So the attribution to "Luca Roncadi" is spurious? Odd. Anyway, is Marcella's white wine the more traditional ingredient? Or is "ragù alla contadina" a different but still traditional dish that uses red wine? I've always sort of wondered why white and not red wine in Marcella's recipe. Red seems more, well, obvious (to me), although I hasten to add that I've made Marcella's ragù more or less as written and it's wonderful.
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Remember, H, I am one of Marcella's Vestal Virgins. Sort of. At any rate, I've been making Hazan's ragu for two decades with great pleasure. This recipe from The Splendid Table is new to me and I am a convert. I am sure there are a gazillion versions of what Bologna calls ragu and for what Naples would call salsa Bolognese since it's not a REAL ragu (cf. thread on ragu in Italian forum on eGullet). So who's to say what's right?

I've made a completely different ragu from the same book with prosciutto, chicken thigh meat, giblets, heavy cream, pork sausage, etc. and while sort of okay on pasta, breath-takingly spectacular in a lasagna whose layers of egg pasta are built with strips of more prosciutto, bechamel and cheese. Be still, my diet. :lol:

In Naples, red wine seems to be traditional and the point is that it is all about the meat, served as a main course (secondo) after the ragu is prepared. In Emilia-Romagna, the point is to make a meaty sauce for pasta, destined exclusively for the pasta, or primo. I don't know if I've read enough culinary history to comment upon what was made in Bologna prior to the introduction and wide acceptance of the tomato in Italy. I am pretty sure there are extant, early recipes for Neopolitan ragu without tomato. However, you'll need to focus on the grouchy, arrogant posts of Pizza Napolitana in the eG thread on ragu for further details. (However arrogant PN might be, he's much more informed than I am, though on matters pertainly to Naples, not Bologna.)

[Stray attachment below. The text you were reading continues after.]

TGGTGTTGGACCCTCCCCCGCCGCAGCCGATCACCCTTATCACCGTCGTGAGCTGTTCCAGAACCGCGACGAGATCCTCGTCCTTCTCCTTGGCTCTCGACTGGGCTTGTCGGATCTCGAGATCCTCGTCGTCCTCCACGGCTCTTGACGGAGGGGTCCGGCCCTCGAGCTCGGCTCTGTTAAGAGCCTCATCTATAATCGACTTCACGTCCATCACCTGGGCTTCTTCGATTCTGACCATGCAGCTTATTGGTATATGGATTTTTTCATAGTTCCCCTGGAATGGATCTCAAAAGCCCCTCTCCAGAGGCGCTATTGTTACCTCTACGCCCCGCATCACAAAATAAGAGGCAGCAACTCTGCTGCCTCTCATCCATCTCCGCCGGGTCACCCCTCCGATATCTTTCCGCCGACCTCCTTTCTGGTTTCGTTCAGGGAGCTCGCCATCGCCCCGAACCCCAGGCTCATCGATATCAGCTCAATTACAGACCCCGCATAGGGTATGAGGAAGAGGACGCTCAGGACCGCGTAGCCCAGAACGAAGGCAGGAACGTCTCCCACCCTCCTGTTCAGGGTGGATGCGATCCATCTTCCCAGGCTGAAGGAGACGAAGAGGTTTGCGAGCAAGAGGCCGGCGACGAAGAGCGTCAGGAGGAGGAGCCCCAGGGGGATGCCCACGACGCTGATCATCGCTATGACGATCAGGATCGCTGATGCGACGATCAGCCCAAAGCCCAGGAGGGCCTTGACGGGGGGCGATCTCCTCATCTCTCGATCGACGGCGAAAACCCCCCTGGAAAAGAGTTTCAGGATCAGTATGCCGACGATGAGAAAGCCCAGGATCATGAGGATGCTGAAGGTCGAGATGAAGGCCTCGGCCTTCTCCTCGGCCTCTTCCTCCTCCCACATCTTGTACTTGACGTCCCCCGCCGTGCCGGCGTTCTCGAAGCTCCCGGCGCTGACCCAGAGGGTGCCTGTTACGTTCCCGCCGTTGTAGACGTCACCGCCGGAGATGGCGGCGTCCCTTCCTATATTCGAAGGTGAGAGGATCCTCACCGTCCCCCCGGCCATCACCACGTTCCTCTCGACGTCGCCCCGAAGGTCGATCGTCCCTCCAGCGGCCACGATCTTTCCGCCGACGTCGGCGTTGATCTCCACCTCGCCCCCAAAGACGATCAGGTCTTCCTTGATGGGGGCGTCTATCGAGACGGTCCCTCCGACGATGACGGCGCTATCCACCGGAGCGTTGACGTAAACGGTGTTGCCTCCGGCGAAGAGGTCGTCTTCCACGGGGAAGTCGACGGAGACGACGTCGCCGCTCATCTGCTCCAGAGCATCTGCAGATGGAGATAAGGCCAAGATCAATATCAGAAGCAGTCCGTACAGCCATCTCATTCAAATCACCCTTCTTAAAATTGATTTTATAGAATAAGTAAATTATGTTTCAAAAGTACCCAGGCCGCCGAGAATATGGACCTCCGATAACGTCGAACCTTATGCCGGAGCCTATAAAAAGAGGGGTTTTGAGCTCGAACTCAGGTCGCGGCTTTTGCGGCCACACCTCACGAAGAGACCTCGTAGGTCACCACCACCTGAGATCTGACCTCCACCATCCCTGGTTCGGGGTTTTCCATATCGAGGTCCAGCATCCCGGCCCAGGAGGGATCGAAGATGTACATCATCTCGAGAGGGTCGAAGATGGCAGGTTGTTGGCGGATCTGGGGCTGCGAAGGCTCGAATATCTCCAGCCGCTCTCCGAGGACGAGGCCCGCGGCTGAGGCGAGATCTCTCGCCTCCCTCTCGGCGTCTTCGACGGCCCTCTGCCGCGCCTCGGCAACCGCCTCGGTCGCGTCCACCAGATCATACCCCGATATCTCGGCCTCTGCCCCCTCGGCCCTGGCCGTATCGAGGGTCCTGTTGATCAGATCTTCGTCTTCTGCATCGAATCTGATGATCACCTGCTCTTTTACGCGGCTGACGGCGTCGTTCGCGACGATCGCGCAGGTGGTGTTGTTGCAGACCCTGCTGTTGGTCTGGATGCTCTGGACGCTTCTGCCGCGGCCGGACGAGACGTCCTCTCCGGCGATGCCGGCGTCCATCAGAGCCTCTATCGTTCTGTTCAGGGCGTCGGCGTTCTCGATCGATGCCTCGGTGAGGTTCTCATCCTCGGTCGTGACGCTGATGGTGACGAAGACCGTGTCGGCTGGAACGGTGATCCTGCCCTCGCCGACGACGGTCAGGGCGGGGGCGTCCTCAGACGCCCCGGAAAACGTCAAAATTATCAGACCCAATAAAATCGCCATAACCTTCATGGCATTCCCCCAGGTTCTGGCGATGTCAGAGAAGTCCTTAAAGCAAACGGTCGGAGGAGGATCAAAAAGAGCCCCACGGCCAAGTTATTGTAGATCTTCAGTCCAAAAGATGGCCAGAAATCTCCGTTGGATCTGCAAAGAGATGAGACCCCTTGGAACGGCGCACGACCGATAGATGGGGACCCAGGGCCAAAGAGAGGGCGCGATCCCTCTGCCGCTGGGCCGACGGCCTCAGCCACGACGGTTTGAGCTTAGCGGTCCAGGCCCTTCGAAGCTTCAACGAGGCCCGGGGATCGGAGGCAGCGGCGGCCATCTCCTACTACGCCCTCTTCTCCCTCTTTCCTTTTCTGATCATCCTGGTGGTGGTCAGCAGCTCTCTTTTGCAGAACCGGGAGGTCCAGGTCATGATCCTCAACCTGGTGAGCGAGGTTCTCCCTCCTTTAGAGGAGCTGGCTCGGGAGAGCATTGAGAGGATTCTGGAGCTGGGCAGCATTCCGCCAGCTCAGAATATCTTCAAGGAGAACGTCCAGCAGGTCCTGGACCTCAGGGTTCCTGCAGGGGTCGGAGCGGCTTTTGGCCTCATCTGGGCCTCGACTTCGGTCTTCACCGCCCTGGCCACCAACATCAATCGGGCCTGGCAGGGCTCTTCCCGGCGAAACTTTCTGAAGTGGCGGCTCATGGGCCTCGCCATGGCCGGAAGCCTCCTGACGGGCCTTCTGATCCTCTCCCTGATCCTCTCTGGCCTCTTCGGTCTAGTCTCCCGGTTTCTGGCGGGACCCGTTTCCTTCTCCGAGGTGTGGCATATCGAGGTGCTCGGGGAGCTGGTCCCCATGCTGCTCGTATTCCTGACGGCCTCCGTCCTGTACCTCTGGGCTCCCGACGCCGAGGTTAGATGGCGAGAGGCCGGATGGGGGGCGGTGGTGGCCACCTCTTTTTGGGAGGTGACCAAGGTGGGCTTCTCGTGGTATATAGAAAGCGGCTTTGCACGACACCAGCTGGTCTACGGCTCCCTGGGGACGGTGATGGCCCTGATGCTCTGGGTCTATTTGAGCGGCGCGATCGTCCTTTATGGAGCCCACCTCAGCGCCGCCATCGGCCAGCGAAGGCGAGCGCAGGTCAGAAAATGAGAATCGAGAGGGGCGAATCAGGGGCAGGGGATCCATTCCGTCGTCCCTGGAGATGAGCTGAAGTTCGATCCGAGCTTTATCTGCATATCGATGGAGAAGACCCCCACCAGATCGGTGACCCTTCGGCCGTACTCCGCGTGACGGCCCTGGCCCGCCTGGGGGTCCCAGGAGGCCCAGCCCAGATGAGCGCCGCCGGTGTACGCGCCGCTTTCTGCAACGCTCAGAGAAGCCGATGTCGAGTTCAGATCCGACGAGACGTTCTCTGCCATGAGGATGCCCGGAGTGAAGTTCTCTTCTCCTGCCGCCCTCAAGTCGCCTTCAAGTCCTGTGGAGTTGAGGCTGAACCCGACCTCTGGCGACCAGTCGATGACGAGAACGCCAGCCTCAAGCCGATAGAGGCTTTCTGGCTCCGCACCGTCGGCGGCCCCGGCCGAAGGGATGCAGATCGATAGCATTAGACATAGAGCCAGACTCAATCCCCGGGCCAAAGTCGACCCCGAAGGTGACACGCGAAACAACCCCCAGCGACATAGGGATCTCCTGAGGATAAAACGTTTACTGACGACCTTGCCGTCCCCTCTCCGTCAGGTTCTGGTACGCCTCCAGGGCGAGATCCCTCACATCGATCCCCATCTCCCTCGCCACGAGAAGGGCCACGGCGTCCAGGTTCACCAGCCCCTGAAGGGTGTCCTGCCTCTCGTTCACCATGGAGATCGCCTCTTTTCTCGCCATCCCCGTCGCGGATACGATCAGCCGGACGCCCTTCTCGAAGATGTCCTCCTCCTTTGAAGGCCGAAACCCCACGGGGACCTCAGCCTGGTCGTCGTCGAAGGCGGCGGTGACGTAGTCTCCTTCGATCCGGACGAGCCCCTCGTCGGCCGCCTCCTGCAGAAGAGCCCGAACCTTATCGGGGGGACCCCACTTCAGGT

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Porcupine's equally delicious marinara sauce. (I want both recipes ladies!)

But I cannot take credit for it. It's Tomato Sauce I from Marcella Hazan's The Classic Italian Cookbook, ever so slightly modified. In short: Cook 1/3 cup each finely chopped onion, carrot, and celery in 1/2 cup olive oil until soft; add one 28-oz can ground tomatoes, a pinch of sugar and salt to taste. Cook about 40 minutes. I like to put it through a food mill (using the large-hole disk) to get a smoother texture and get rid of some of the hard stem end that always end up in cans of tomato.

I tend to make trip or quadruple batches and freeze it - it keeps well for about two months.

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P: Would you be willing to share your recipe for the sweet potato stuffing you made? I remember it was eggless and contained grated Parm, but I'd appreciate knowing more since it was absolutely delicious.

I should add that we never got around to cooking all the stuffed pastas, but X (I know his real name, but not sure what his DR name is) made two beet fillings. One with grated golden beets and ricotta was beautiful; towards the end of the evening we took pinches of mdt (right?)'s fabulous duck confit and incorporated both in tortellini.

I'd also like to add that I had never seen anyone shape garganelli* as dcdave and his wife did. (*Scalene triangles curled into tight spirals, dried before cooking.) They were beautiful and perfect with the tomato sauces.

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P: Would you be willing to share your recipe for the sweet potato stuffing you made? I remember it was eggless and contained grated Parm, but I'd appreciate knowing more since it was absolutely delicious.

What is this word "recipe"..? Actually, I kinda winged it. I baked one largish sweet potato until very tender, let it cool, peeled it, and mashed it up with salt, pepper, a few dashes nutmeg, a good bit of grated Parmesan, and some melted brown butter. That's it.